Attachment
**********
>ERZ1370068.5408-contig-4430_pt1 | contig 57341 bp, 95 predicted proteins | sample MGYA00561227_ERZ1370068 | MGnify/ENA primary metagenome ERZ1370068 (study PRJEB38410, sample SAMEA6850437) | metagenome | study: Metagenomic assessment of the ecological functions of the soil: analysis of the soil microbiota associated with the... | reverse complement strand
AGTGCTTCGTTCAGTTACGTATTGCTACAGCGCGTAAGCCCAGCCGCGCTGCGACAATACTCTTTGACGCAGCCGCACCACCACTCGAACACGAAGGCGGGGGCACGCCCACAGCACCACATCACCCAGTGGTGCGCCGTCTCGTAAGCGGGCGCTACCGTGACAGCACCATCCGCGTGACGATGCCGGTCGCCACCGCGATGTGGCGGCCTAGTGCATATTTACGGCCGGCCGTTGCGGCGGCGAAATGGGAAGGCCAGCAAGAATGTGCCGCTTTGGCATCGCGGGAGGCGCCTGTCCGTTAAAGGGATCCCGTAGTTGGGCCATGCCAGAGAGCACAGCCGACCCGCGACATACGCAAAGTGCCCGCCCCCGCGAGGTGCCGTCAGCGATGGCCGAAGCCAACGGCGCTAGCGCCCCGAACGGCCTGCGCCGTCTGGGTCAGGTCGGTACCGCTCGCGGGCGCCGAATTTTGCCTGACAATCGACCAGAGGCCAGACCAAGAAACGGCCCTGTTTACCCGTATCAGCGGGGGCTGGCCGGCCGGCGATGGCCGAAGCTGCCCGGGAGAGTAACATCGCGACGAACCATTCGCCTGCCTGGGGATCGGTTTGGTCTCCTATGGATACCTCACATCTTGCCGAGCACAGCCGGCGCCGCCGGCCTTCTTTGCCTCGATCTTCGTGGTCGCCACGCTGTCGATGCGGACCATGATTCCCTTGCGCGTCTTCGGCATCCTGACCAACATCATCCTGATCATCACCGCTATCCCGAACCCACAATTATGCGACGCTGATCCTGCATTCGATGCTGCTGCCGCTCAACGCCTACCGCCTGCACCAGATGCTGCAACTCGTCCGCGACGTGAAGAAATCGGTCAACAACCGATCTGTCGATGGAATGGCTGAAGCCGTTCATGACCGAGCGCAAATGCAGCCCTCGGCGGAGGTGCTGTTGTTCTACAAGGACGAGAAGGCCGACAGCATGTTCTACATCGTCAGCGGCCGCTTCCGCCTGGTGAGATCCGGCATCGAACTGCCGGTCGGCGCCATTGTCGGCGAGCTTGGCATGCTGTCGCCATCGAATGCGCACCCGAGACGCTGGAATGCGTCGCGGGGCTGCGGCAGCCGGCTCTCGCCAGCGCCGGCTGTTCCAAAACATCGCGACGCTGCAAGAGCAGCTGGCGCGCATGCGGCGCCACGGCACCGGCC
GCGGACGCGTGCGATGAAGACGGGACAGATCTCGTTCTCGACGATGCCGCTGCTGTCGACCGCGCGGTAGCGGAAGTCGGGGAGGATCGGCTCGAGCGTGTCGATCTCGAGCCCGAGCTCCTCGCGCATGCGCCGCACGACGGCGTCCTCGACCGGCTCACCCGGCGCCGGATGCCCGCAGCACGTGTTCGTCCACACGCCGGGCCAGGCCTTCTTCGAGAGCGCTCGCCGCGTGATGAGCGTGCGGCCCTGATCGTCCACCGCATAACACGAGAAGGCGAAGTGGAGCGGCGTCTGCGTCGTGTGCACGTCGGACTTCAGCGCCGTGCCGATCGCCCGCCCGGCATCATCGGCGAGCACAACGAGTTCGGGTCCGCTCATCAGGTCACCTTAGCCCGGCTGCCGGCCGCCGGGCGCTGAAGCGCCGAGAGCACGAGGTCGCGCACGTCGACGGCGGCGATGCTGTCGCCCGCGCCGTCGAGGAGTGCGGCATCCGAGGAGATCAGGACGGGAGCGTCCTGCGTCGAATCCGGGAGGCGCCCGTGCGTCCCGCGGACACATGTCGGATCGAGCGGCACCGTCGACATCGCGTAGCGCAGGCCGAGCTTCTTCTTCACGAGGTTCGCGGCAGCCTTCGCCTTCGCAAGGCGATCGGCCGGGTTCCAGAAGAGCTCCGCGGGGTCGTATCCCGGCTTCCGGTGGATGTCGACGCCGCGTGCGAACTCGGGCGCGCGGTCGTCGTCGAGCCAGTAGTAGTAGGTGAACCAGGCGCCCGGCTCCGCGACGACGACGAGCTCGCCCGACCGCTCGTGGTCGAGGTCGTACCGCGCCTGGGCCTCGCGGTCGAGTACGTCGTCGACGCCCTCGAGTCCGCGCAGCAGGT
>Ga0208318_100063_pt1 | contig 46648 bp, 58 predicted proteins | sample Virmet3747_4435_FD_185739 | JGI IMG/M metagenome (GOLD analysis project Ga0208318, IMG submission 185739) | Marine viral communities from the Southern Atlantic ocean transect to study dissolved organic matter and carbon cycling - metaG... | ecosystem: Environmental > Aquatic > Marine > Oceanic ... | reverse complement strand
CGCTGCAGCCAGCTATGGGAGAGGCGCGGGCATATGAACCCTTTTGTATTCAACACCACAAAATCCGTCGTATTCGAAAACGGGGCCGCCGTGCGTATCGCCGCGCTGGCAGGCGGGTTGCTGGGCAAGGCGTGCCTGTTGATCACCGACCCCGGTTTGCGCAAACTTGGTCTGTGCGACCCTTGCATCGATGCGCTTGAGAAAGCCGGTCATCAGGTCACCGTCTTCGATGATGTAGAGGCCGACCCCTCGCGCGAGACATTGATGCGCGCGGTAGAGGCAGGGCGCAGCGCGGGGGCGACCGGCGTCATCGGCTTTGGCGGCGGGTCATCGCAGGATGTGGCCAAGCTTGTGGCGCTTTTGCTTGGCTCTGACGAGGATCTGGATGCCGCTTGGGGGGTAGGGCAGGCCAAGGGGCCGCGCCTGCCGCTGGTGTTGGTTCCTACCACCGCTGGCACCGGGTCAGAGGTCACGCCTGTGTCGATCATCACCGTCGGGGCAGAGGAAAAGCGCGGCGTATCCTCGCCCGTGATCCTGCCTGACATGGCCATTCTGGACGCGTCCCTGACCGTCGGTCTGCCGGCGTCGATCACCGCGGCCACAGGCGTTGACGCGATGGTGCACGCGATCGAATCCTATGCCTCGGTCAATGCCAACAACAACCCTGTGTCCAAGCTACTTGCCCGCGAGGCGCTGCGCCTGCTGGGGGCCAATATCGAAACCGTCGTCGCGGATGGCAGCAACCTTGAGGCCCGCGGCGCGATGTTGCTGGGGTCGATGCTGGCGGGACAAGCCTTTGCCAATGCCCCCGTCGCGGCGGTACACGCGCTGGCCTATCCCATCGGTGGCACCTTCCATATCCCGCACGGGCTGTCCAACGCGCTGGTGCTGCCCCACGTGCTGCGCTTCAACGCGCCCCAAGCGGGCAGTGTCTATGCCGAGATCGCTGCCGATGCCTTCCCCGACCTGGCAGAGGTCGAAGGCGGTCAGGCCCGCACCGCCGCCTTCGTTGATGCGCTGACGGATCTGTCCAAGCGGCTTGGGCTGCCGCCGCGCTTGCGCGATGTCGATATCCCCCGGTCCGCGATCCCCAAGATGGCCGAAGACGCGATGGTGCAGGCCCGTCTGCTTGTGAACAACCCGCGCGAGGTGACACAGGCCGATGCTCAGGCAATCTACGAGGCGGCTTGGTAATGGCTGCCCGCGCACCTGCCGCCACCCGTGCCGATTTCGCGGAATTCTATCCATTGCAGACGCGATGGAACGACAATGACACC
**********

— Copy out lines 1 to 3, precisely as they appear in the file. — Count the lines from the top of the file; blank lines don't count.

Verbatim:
>ERZ1370068.5408-contig-4430_pt1 | contig 57341 bp, 95 predicted proteins | sample MGYA00561227_ERZ1370068 | MGnify/ENA primary metagenome ERZ1370068 (study PRJEB38410, sample SAMEA6850437) | metagenome | study: Metagenomic assessment of the ecological functions of the soil: analysis of the soil microbiota associated with the... | reverse complement strand
AGTGCTTCGTTCAGTTACGTATTGCTACAGCGCGTAAGCCCAGCCGCGCTGCGACAATACTCTTTGACGCAGCCGCACCACCACTCGAACACGAAGGCGGGGGCACGCCCACAGCACCACATCACCCAGTGGTGCGCCGTCTCGTAAGCGGGCGCTACCGTGACAGCACCATCCGCGTGACGATGCCGGTCGCCACCGCGATGTGGCGGCCTAGTGCATATTTACGGCCGGCCGTTGCGGCGGCGAAATGGGAAGGCCAGCAAGAATGTGCCGCTTTGGCATCGCGGGAGGCGCCTGTCCGTTAAAGGGATCCCGTAGTTGGGCCATGCCAGAGAGCACAGCCGACCCGCGACATACGCAAAGTGCCCGCCCCCGCGAGGTGCCGTCAGCGATGGCCGAAGCCAACGGCGCTAGCGCCCCGAACGGCCTGCGCCGTCTGGGTCAGGTCGGTACCGCTCGCGGGCGCCGAATTTTGCCTGACAATCGACCAGAGGCCAGACCAAGAAACGGCCCTGTTTACCCGTATCAGCGGGGGCTGGCCGGCCGGCGATGGCCGAAGCTGCCCGGGAGAGTAACATCGCGACGAACCATTCGCCTGCCTGGGGATCGGTTTGGTCTCCTATGGATACCTCACATCTTGCCGAGCACAGCCGGCGCCGCCGGCCTTCTTTGCCTCGATCTTCGTGGTCGCCACGCTGTCGATGCGGACCATGATTCCCTTGCGCGTCTTCGGCATCCTGACCAACATCATCCTGATCATCACCGCTATCCCGAACCCACAATTATGCGACGCTGATCCTGCATTCGATGCTGCTGCCGCTCAACGCCTACCGCCTGCACCAGATGCTGCAACTCGTCCGCGACGTGAAGAAATCGGTCAACAACCGATCTGTCGATGGAATGGCTGAAGCCGTTCATGACCGAGCGCAAATGCAGCCCTCGGCGGAGGTGCTGTTGTTCTACAAGGACGAGAAGGCCGACAGCATGTTCTACATCGTCAGCGGCCGCTTCCGCCTGGTGAGATCCGGCATCGAACTGCCGGTCGGCGCCATTGTCGGCGAGCTTGGCATGCTGTCGCCATCGAATGCGCACCCGAGACGCTGGAATGCGTCGCGGGGCTGCGGCAGCCGGCTCTCGCCAGCGCCGGCTGTTCCAAAACATCGCGACGCTGCAAGAGCAGCTGGCGCGCATGCGGCGCCACGGCACCGGCC
GCGGACGCGTGCGATGAAGACGGGACAGATCTCGTTCTCGACGATGCCGCTGCTGTCGACCGCGCGGTAGCGGAAGTCGGGGAGGATCGGCTCGAGCGTGTCGATCTCGAGCCCGAGCTCCTCGCGCATGCGCCGCACGACGGCGTCCTCGACCGGCTCACCCGGCGCCGGATGCCCGCAGCACGTGTTCGTCCACACGCCGGGCCAGGCCTTCTTCGAGAGCGCTCGCCGCGTGATGAGCGTGCGGCCCTGATCGTCCACCGCATAACACGAGAAGGCGAAGTGGAGCGGCGTCTGCGTCGTGTGCACGTCGGACTTCAGCGCCGTGCCGATCGCCCGCCCGGCATCATCGGCGAGCACAACGAGTTCGGGTCCGCTCATCAGGTCACCTTAGCCCGGCTGCCGGCCGCCGGGCGCTGAAGCGCCGAGAGCACGAGGTCGCGCACGTCGACGGCGGCGATGCTGTCGCCCGCGCCGTCGAGGAGTGCGGCATCCGAGGAGATCAGGACGGGAGCGTCCTGCGTCGAATCCGGGAGGCGCCCGTGCGTCCCGCGGACACATGTCGGATCGAGCGGCACCGTCGACATCGCGTAGCGCAGGCCGAGCTTCTTCTTCACGAGGTTCGCGGCAGCCTTCGCCTTCGCAAGGCGATCGGCCGGGTTCCAGAAGAGCTCCGCGGGGTCGTATCCCGGCTTCCGGTGGATGTCGACGCCGCGTGCGAACTCGGGCGCGCGGTCGTCGTCGAGCCAGTAGTAGTAGGTGAACCAGGCGCCCGGCTCCGCGACGACGACGAGCTCGCCCGACCGCTCGTGGTCGAGGTCGTACCGCGCCTGGGCCTCGCGGTCGAGTACGTCGTCGACGCCCTCGAGTCCGCGCAGCAGGT